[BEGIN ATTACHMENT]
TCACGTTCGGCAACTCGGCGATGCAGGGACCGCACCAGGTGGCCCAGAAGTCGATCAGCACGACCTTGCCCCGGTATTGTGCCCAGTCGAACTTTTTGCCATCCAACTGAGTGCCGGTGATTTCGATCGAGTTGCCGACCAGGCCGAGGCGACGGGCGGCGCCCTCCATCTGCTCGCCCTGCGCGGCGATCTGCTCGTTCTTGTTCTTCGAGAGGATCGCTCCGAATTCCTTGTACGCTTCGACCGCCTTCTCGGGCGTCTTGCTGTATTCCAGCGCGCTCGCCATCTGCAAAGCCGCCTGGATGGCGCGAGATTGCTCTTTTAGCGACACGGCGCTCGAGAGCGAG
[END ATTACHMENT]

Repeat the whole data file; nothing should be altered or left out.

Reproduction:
TCACGTTCGGCAACTCGGCGATGCAGGGACCGCACCAGGTGGCCCAGAAGTCGATCAGCACGACCTTGCCCCGGTATTGTGCCCAGTCGAACTTTTTGCCATCCAACTGAGTGCCGGTGATTTCGATCGAGTTGCCGACCAGGCCGAGGCGACGGGCGGCGCCCTCCATCTGCTCGCCCTGCGCGGCGATCTGCTCGTTCTTGTTCTTCGAGAGGATCGCTCCGAATTCCTTGTACGCTTCGACCGCCTTCTCGGGCGTCTTGCTGTATTCCAGCGCGCTCGCCATCTGCAAAGCCGCCTGGATGGCGCGAGATTGCTCTTTTAGCGACACGGCGCTCGAGAGCGAG